Taking its name from the successful Formula One car of 1951, the Type 159, was the Alfetta, a late model example of which was to be seen here. The 116 Series Alfetta was launched in 1972, equipped with a 1.8-litre four-cylinder. It was a three-box, four-door saloon (Berlina in Italian) with seating for five designed in-house by Centro Stile Alfa Romeo; the front end was characterised by twin equally sized headlamps connected to a central narrow Alfa Romeo shield by three chrome bars, while the tail lights were formed by three square elements. At the 1975 Brussels Motor Show Alfa Romeo introduced the 1,594 cc 08 PS Alfetta 1.6 base model, easily recognizable by its single, larger round front headlights. Meanwhile, the 1.8-litre Alfetta was rebadged Alfetta 1.8 and a few months later mildly restyled, further set apart from the 1.6 by a new grille with a wider central shield and horizontal chrome bars. Engines in both models were Alfa Romeo Twin Cams, with two overhead camshafts, 8-valves and two double-barrel carburettors. Two years later the 1.6 was upgraded to the exterior and interior features of the 1.8. In 1977 a 2.0-litre model was added. Launched at the March Geneva Motor Show, the Alfetta 2000 replaced the long running 115 Series Alfa Romeo 2000. This range-topping Alfetta was 10.5 cm (4.1 in) longer than the others, owing to a redesigned front end with square headlights and larger bumpers with polyurethane inserts; the rectangular tail light clusters and C-pillar vents were also different. Inside there were a new dashboard, steering wheel and upholstery materials. Just a year later, in July 1978, the two-litre model was updated becoming the Alfetta 2000 L. Engine output rose from 122 PS to 130 PS; inside, the upholstery was changed again and dashboard trim went from brushed aluminium to simulated wood. The 2000 received fuel injection in 1979. A turbodiesel version was introduced in late 1979, the Alfetta Turbo D, whose engine was supplied by VM Motori. Apart from a boot lid badge, the Turbo D was equipped and finished like the top-of-the-line 2000 L both outside and inside. Therefore, it received a tachometer—very unusual in diesels of this era, but no standard power steering, in spite of the additional 100 kg (220 lb) burden over the front axle. The turbodiesel, a first on an Alfa Romeo’s passenger car, was of 2.0 litres and produced 82 PS. The Alfetta Turbo D was sold mostly in Italy and in France, as well as a few other continental European markets where the tax structure suited this model. It was never offered in the UK. In 1981 Alfa Romeo developed in collaboration with the University of Genoa a semi-experimental Alfetta version, fitted with a modular variable displacement engine and an electronic engine control unit. Called Alfetta CEM (Controllo Elettronico del Motore, or Electronic Engine Management), it was shown at the Frankfurt Motor Show. The 130 PS 2.0-litre modular engine featured fuel injection and ignition systems governed by an engine control unit, which could shut off two of four cylinders as needed in order to reduce fuel consumption. An initial batch of ten examples were assigned to taxi drivers in Milan, to verify operation and performance in real-world situations.  According to Alfa Romeo during these tests cylinder deactivation was found to reduce fuel consumption by 12% in comparison to a CEM fuel-injected engine without variable displacement, and almost by 25% in comparison to the regular production carburetted 2.0-litre. After the first trial, in 1983 a small series of 1000 examples was put on sale, offered to selected clients; 991 examples were produced. Despite this second experimental phase, the project had no further developments. In November 1981 the updated “Alfetta ’82” range was launched, comprising 1.6, 1.8, 2.0 and 2.0 Turbo Diesel models. All variants adopted the bodyshell and interior of the 2.0-litre models; standard equipment became richer. All Alfettas had black plastic rubbing strips, side sill mouldings, tail light surround and hubcaps; the 2000 sported a satin silver grille and a simulated mahogany steering wheel rim. July 1982 saw the introduction of the range topping Alfetta Quadrifoglio Oro (meaning Gold Cloverleaf, a trim designation already used on the Alfasud), which took the place of the discontinued 2000 L. The Quadrifoglio Oro was powered by a 128 PS version of the usual 1962 cc engine, equipped with the SPICA mechanical fuel injection used on US-spec Alfettas; standard equipment included several digital and power-assisted accessories like a trip computer, check control panel and electrically adjustable seats. Visually the Quadrifoglio Oro was distinguished by twin round headlights, concave alloy wheels, and was only available in metallic grey or brown with brown interior plastics and specific beige velour upholstery. In March 1983 the Alfetta received its last facelift; the exterior was modernised with newly designed bumpers (integrating a front spoiler and extending to the wheel openings), a new grille, lower body plastic cladding, silver hubcaps and, at the rear, a full width grey plastic fascia supporting rectangular tail lights with ribbed lenses and the number plate. The C-pillar ventilation outlets were moved to each side of the rear screen. Inside there were a redesigned dashboard and instrumentation, new door panels and the check control panel from the Quadrifoglio Oro on all models. Top of the range models adopted an overhead console, which extended for the full length of the roof and housed three reading spot lamps, a central ceiling light, and controls for the electric windows. Alongside the facelift two models were introduced: the 2.4 Turbo Diesel, replacing the previous 2.0-litre, and a renewed Quadrifoglio Oro, equipped with electronic fuel injection. Thanks to the Bosch Motronic integrated electronic fuel injection and ignition the QO had the same 130 PS output of the carburetted 2.0, while developing more torque and being more fuel efficient. In April 1984 the successor of the Alfetta debuted, the larger Alfa Romeo 90. At the end of the year the Alfetta Berlina went out of production, after nearly 450,000 had been made over a 12-year production period. the car enjoyed moderate success in the UK., but there are very few of them left now, mostly early cars, and indeed there was one of these here, but it was a real pleasure to see one of the late model Golf Cloverleaf cars present as well.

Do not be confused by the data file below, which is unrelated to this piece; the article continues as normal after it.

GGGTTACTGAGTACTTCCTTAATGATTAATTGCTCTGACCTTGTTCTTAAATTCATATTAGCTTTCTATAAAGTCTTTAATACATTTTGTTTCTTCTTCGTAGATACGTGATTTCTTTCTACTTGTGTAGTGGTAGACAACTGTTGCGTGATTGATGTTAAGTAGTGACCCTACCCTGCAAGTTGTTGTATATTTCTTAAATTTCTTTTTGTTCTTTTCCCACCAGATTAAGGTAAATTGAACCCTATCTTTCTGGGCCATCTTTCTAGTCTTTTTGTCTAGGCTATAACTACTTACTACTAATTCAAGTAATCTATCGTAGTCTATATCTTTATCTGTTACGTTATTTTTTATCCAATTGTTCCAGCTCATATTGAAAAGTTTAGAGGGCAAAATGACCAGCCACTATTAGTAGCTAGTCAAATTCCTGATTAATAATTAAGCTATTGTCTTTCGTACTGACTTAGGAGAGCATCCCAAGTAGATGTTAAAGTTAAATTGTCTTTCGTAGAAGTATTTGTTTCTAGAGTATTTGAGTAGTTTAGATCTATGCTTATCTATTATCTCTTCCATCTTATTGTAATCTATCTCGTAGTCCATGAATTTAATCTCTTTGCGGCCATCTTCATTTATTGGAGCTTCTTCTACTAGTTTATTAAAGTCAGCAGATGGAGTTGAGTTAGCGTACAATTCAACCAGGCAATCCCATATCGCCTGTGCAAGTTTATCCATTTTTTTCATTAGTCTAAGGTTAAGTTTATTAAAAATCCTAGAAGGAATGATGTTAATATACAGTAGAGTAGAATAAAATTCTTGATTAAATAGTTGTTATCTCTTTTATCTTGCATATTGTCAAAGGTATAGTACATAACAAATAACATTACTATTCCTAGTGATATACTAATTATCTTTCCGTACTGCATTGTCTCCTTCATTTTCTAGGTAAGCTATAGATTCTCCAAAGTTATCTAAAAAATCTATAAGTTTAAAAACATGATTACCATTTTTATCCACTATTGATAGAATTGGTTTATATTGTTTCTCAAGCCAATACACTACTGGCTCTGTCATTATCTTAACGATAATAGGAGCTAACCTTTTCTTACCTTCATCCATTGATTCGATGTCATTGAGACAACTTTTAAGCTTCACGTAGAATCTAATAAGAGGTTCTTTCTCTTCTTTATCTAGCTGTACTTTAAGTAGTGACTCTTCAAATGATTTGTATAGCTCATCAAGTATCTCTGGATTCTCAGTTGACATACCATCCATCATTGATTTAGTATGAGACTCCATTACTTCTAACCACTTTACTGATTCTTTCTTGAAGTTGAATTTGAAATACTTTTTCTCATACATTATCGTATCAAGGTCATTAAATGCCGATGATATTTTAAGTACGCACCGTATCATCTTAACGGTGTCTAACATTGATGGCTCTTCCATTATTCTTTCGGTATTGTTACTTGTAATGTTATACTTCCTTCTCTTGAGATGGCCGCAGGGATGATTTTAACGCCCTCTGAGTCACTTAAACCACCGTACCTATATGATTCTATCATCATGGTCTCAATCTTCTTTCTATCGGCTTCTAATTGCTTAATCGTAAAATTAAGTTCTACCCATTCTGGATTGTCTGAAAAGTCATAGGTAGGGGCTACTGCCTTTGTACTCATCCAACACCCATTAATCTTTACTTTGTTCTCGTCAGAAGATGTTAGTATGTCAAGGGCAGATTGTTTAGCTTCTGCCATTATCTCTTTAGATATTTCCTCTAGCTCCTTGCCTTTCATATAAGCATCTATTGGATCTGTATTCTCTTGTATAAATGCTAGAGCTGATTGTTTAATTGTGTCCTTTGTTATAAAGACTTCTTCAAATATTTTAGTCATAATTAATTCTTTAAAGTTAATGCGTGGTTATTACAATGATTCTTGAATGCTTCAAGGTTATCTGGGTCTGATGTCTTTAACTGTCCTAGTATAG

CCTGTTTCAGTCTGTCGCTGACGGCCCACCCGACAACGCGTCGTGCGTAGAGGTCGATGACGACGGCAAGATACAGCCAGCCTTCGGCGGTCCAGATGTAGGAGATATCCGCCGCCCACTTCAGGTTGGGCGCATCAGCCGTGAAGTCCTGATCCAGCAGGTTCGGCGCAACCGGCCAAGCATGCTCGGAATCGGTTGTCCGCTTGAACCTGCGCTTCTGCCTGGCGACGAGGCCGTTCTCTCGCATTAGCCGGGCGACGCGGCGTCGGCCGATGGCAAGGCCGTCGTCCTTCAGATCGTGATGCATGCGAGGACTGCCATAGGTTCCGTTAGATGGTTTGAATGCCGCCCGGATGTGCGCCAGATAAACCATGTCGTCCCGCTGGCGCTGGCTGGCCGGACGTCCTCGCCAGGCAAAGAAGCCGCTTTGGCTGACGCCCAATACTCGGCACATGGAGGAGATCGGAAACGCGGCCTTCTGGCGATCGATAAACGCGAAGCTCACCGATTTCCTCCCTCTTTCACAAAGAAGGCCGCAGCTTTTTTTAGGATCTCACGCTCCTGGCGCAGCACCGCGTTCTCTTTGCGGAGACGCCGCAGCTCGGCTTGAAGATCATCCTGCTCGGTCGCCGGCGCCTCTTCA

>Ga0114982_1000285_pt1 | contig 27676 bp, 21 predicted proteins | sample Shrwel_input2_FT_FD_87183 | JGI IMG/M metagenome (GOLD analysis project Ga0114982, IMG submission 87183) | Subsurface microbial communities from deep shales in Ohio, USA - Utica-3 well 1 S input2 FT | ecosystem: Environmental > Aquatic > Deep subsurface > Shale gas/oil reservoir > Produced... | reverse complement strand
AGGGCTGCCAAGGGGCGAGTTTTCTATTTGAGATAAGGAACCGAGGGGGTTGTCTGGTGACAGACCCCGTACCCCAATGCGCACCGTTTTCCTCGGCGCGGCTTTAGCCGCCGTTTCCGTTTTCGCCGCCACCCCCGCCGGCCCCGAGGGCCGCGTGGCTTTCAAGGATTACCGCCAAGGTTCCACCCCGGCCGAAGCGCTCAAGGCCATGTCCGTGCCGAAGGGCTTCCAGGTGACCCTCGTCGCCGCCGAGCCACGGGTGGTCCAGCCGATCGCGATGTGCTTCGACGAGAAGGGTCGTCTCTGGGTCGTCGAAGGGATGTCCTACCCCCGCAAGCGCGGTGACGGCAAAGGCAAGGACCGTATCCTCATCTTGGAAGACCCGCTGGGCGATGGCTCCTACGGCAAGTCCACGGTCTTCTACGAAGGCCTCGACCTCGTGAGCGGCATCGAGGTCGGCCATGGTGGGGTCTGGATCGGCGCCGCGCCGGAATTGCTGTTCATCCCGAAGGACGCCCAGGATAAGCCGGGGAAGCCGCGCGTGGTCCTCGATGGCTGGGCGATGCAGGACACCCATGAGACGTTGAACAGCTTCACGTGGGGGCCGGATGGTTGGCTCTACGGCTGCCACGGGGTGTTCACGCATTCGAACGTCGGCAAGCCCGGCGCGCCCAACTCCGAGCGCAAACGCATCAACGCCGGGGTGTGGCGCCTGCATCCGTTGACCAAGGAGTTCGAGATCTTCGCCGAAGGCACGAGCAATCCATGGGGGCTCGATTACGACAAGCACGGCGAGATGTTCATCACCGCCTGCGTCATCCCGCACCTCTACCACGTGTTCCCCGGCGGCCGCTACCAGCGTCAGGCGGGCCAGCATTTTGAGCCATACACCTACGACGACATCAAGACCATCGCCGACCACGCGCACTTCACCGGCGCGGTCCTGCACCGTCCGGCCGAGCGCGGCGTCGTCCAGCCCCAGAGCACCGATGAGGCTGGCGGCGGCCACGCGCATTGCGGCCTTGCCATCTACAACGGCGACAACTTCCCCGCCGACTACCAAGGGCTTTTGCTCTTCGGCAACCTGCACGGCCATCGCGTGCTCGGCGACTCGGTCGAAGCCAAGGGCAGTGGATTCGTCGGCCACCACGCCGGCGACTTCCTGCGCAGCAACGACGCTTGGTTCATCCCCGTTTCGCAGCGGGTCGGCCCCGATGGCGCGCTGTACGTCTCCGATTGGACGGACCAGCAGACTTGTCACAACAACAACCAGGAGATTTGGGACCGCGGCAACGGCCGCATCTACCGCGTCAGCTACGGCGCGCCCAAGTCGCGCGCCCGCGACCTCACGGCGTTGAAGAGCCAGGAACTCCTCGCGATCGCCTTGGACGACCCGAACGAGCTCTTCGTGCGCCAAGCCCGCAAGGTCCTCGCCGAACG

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There were a couple of nice Alfetta GTV models here. As was still the practice in the 1970s, Alfa followed up the launch of the Alfetta Berlina with a very pretty coupe. Styled by Giugiaro, this car, initially called the GT, and premiered in the autumn of 1974,   looked completely unlike the saloon on which it was based. The first cars had 1.8 litre four cylinder engines and then in 1976 the range was expanded both up and down with a 1.6 and a 2.0 model, the latter adopting the legendary GTV name. In 1981, with the 2.5 litre V6 engine that had been developed for the ill-fated Alfa 6 luxury saloon available, Alfa was able to create a true rival for the 2.8 litre Capri with the GTV6. A facelift modernised the look of the car with plastic bumpers front and rear and a new interior looked rather better as well as being more ergonomically logical. There was a good mix of the earlier chrome bumpered and later plastic bumpered models, the last with 2.0 and 2.5 GTV6 versions both represented.